Helston and The Lizard MP Andrew George has condemned "draconian" plans by bus company First to axe dozens of loss-making services and more than 130 local jobs.

Mr George, who was due to discuss the cuts with First's managing director yesterday afternoon, said he had been inundated with correspondence from residents concerned they would be left without vital public transport links.

He said: "The postbag is now beginning to bulge with complaints about the proposed service changes. Not everyone has access to a car and many of my constituents, especially in the more rural areas, will be left either without a bus service, or with a very depleted service.

"Some constituents, especially schoolchildren, now face a potentially dangerous walk along busy country roads without pavements in order to reach the bus stops of a severely depleted service."

Mr George said news of the cuts had come just as passengers were starting to see an improvement on the "dire" services endured over the past couple of years.

Fellow MPs in Cornwall, and transport watchdogs, have reacted angrily to the sweeping cuts, which were announced last week.

The latest proposals come in the wake of the planned closure of First's Truro depot. Now up to 35 drivers from Camborne, Truro and Falmouth will lose their jobs, with a further 12 admin and management from the depot. A total of 15 "less well-used services" in the area will be axed and a further 35 will undergo changes. Up to 20 engineering staff will go from the St Austell depot which is also marked for closure.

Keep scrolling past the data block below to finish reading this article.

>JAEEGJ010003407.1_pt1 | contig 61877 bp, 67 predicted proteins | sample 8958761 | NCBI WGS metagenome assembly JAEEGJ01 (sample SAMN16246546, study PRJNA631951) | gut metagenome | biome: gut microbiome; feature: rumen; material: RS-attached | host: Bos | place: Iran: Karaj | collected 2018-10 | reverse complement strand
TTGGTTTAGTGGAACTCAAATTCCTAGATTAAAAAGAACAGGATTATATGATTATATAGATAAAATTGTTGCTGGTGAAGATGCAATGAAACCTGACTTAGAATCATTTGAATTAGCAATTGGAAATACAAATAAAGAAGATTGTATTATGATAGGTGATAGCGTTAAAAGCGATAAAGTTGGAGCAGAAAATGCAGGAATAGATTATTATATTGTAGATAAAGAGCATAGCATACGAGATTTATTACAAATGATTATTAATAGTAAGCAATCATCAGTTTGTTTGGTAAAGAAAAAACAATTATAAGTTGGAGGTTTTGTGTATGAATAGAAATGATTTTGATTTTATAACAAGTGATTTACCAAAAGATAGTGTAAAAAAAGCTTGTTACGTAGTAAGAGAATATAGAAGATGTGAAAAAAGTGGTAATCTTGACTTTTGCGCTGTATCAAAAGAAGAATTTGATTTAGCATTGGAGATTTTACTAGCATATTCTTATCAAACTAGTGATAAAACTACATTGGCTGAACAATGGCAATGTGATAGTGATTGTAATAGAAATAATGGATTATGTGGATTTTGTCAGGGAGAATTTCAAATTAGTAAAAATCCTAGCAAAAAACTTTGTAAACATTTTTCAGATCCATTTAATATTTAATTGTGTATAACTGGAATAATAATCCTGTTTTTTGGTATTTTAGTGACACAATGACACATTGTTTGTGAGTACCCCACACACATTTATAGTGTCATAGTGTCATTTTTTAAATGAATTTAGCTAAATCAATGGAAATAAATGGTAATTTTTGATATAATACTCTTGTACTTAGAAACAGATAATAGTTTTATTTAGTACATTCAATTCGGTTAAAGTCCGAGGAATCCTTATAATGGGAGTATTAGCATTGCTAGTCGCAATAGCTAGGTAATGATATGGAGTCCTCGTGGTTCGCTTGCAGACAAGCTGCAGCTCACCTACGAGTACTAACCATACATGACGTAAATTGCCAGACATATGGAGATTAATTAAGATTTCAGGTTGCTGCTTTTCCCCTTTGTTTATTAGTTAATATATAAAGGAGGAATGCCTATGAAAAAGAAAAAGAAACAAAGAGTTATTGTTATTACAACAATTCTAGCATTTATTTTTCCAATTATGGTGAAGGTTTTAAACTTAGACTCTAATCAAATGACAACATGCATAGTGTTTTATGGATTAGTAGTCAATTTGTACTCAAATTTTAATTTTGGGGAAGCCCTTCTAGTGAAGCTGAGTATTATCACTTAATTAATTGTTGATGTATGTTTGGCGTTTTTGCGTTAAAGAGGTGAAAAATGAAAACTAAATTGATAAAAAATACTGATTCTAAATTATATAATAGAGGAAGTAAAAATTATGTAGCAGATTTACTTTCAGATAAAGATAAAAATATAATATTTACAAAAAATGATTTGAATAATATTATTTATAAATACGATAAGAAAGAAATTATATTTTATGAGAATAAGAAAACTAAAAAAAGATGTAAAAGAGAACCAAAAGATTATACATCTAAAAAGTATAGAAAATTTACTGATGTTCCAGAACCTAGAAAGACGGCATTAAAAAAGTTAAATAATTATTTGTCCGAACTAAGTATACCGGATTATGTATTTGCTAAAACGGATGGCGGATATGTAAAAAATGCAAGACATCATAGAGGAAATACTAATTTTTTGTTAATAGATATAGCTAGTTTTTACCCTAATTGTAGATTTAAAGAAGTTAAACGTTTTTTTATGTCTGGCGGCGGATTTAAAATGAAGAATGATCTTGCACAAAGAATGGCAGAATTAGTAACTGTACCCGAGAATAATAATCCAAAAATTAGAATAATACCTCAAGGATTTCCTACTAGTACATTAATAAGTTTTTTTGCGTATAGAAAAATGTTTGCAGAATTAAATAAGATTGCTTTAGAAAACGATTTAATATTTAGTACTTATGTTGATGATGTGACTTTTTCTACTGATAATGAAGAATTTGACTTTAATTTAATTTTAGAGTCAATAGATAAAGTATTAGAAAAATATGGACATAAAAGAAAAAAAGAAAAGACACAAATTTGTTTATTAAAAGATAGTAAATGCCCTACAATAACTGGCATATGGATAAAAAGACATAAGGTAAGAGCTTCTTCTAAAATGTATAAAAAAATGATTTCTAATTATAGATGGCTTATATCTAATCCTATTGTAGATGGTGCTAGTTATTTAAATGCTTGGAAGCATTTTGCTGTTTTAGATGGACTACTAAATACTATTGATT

Falmouth and Camborne MP Candy Atherton said: "I am very disappointed to learn of the 12 redundancies in my constituency and reductions in bus services."

She was hoping to have a meeting with the managing director of First, Gerald Taylor, to discuss the changes.

"These are commercial decisions because First cannot run at a loss but I will also be contacting the county council about replacing services where they are necessary to local people in my constituency. Stithians, for example, has lost links to nearby towns. I am also concerned that the Falmouth town centre service has been withdrawn due to poor management of traffic in the main street."

Truro MP Matthew Taylor said: "Frankly First management don't know whether they are coming or going - and neither do their customers or staff," he said. "This is bad news indeed, and a real letdown by First group."

David Ridgewell for Transport 2000 said his group was "extremely concerned" and would be lobbying the county council to do all it could to fund services so desperately needed in the county. "We are not surprised by the news," he said. "We need to find a better way of funding bus services in Cornwall. The county council should decide which routes they want to keep and fund them."

Transport spokesman for Mebyon Kernow David Tellam, challenged First to re-invest in Cornwall and its public transport network.

"Everybody wants a bus service, but in a predominantly rural area like Cornwall there isn't enough money for everyone to have one," he said.

Robert Hichens from Mylor and a county councillor said: "Subsidising passenger journeys costs the county council around £4 million a year at present, but transport budgets are under pressure for the coming year so there are no guarantees that we can extend subsidies to extra routes."

Mr Taylor for First said: "This is one of the hardest decisions I have ever had to make. We find ourselves losing money and like all bus companies we cannot allow this situation to continue. First is a major employer in Cornwall and we have to make sure that we keep ourselves on a firm financial footing."

Proposed changes to First's services are due to come into effect on May 26, with the new timetable available from May 16.